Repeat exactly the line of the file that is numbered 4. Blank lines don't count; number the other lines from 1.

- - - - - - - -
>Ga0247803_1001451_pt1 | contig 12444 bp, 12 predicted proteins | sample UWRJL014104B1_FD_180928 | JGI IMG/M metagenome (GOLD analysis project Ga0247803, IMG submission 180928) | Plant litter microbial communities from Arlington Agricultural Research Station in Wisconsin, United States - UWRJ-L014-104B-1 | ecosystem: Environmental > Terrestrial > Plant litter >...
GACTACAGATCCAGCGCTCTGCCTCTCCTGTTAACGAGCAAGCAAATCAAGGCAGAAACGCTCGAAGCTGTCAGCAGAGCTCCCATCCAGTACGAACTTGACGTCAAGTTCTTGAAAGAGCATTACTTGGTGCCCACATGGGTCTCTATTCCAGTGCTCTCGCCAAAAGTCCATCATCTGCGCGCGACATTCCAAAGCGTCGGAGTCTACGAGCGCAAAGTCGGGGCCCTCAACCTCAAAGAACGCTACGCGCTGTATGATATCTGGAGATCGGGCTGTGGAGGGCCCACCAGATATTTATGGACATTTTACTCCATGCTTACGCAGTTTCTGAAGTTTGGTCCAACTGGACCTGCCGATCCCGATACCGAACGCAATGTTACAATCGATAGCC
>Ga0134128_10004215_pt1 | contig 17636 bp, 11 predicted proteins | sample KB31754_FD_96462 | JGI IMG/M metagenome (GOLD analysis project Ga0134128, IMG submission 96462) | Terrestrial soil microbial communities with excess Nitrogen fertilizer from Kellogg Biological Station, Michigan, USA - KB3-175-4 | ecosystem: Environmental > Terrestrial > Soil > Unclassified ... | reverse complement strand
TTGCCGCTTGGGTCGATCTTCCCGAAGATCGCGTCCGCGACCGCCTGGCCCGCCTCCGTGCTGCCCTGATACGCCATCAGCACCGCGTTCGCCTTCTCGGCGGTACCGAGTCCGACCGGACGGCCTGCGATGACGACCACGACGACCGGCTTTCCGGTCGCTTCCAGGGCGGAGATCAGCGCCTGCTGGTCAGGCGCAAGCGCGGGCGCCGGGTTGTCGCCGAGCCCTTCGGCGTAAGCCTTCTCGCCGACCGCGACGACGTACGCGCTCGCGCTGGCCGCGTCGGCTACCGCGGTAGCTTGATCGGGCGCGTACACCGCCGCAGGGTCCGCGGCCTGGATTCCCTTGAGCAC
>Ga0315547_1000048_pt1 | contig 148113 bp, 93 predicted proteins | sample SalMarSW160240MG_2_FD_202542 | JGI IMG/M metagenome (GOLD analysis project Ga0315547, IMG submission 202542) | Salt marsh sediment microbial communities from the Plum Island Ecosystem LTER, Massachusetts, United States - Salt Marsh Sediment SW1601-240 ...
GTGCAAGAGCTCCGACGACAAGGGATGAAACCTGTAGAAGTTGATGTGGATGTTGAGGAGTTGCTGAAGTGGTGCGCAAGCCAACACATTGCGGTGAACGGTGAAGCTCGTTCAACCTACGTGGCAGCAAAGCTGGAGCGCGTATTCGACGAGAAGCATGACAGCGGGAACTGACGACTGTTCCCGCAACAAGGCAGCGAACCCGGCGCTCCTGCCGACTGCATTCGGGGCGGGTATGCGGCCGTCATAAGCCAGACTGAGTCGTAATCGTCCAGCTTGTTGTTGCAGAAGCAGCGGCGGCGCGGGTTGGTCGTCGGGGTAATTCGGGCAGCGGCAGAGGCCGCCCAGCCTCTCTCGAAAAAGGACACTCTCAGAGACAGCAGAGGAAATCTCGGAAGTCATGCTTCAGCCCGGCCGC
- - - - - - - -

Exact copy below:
TTGCCGCTTGGGTCGATCTTCCCGAAGATCGCGTCCGCGACCGCCTGGCCCGCCTCCGTGCTGCCCTGATACGCCATCAGCACCGCGTTCGCCTTCTCGGCGGTACCGAGTCCGACCGGACGGCCTGCGATGACGACCACGACGACCGGCTTTCCGGTCGCTTCCAGGGCGGAGATCAGCGCCTGCTGGTCAGGCGCAAGCGCGGGCGCCGGGTTGTCGCCGAGCCCTTCGGCGTAAGCCTTCTCGCCGACCGCGACGACGTACGCGCTCGCGCTGGCCGCGTCGGCTACCGCGGTAGCTTGATCGGGCGCGTACACCGCCGCAGGGTCCGCGGCCTGGATTCCCTTGAGCAC